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McDonald's to Sell Fair Trade Certified Coffee

By Oxfam

Boston, MA – Oxfam America welcomes McDonald’s announcement today that it will be serving Fair Trade Certified™ coffee in 658 of its restaurants in New England and Albany, NY. Starting Nov. 1, participating locations will be switching 100 percent of their coffee products over to Fair Trade Certified™ organic coffee from Newman’s Own Organics, roasted by Green Mountain Coffee Roasters.

“McDonald’s commitment to fair trade is an important step,” said Seth Petchers, coffee program manager for Oxfam America. “This is a sign that the fair trade market is growing in strength and numbers. Other retailers and coffee companies should see this as a wake-up call and follow their lead.” He added, “We are excited about this regional launch, and we hope to see it spread across the country.”

The market for Fair Trade Certified™ coffee has grown by an average of over 70% each year since 1999. Fair trade coffee is available from over 400 coffee companies at 20,000 retail locations across the country—a sign that consumers are making their voices heard.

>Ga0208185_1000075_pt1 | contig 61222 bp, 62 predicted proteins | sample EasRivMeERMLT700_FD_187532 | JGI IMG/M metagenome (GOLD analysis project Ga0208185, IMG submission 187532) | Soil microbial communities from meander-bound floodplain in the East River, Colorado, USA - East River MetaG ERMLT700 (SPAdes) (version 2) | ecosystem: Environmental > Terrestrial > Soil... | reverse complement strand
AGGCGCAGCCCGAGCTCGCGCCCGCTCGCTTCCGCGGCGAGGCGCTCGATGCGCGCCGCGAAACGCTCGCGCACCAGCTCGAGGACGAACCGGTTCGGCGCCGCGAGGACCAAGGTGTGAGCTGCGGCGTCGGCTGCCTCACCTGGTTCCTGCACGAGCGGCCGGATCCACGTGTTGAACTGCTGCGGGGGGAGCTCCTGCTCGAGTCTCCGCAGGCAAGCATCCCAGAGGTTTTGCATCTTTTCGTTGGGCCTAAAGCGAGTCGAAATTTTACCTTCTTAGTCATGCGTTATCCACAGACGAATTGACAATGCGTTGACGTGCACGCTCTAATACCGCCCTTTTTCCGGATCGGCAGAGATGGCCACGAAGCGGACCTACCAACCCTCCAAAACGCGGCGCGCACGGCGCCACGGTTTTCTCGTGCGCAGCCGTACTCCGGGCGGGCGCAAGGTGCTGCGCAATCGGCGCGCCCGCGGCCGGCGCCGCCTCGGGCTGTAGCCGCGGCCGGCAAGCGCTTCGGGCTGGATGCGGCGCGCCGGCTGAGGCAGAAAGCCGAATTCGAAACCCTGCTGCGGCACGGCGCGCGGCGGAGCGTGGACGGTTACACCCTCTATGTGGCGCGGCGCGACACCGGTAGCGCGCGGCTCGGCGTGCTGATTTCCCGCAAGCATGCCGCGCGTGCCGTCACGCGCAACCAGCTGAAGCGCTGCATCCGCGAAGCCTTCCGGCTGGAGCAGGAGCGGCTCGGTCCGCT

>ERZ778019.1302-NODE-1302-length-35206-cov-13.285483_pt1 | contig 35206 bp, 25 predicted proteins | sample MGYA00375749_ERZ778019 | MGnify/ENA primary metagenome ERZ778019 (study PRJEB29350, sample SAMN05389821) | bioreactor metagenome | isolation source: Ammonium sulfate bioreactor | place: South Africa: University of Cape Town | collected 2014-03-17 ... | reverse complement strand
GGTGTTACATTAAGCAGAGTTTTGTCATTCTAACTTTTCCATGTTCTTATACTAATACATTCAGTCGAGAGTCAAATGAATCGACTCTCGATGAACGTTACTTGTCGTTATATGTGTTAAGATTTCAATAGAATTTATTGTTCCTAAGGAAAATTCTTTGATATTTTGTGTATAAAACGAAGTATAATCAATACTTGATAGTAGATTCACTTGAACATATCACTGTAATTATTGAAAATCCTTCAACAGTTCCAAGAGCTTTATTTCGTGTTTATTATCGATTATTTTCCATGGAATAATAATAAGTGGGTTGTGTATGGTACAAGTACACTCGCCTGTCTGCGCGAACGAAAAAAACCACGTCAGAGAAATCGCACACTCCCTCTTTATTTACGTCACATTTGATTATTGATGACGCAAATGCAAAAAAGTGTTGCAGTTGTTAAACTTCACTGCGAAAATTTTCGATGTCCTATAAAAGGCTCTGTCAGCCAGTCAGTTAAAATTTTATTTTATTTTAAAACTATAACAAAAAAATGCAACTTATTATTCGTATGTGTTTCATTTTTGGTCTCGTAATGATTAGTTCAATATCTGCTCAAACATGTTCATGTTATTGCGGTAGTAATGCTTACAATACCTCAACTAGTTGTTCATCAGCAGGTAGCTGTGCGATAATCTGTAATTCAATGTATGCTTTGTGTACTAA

“Fair trade provides significant benefits to coffee farmers, including enough income to invest in their harvest and in quality improvements,” said Lorenzo Castillo, head of the Junta Nacional del Café, an organization representing small coffee farmers in Peru. Fluctuations in the price of coffee jeopardize small-scale coffee farmers’ businesses. Fair trade, by providing a stable price, helps to mitigate the impact of the coffee crisis, which many farmers continue to suffer through. Castillo continued, “It’s great that McDonald’s has recognized that to secure the highest quality coffee they need to pay farmers a fair price.”

For more information, please contact Helen DaSilva at 617-728-2409 (office) or 617-331-2984 (cell) or via email at [email protected].

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Oxfam America is a Boston-based international development and relief agency and an affiliate of Oxfam International. Working with local partners, Oxfam delivers development programs and emergency relief and campaigns for change in global practices and policies that keep people in poverty.

The “coffee crisis” is an economic and humanitarian calamity triggered by plunging coffee prices and a glut of low-quality coffee products that has ravaged coffee-growing communities in developing countries since 1999. After hitting a 30-year low in 2001, the price of coffee has continued to fluctuate over the last several months. Despite this, small-scale farmers are still unable to earn a decent income. As a result, millions of families lack basic necessities such as health care, education—even, in some cases, adequate food. Many coffee farmers have been forced to abandon their land and migrate elsewhere in search of employment. To read Oxfam America's latest report on the coffee crisis, visit: http://www.oxfamamerica.org/crisis_continues.

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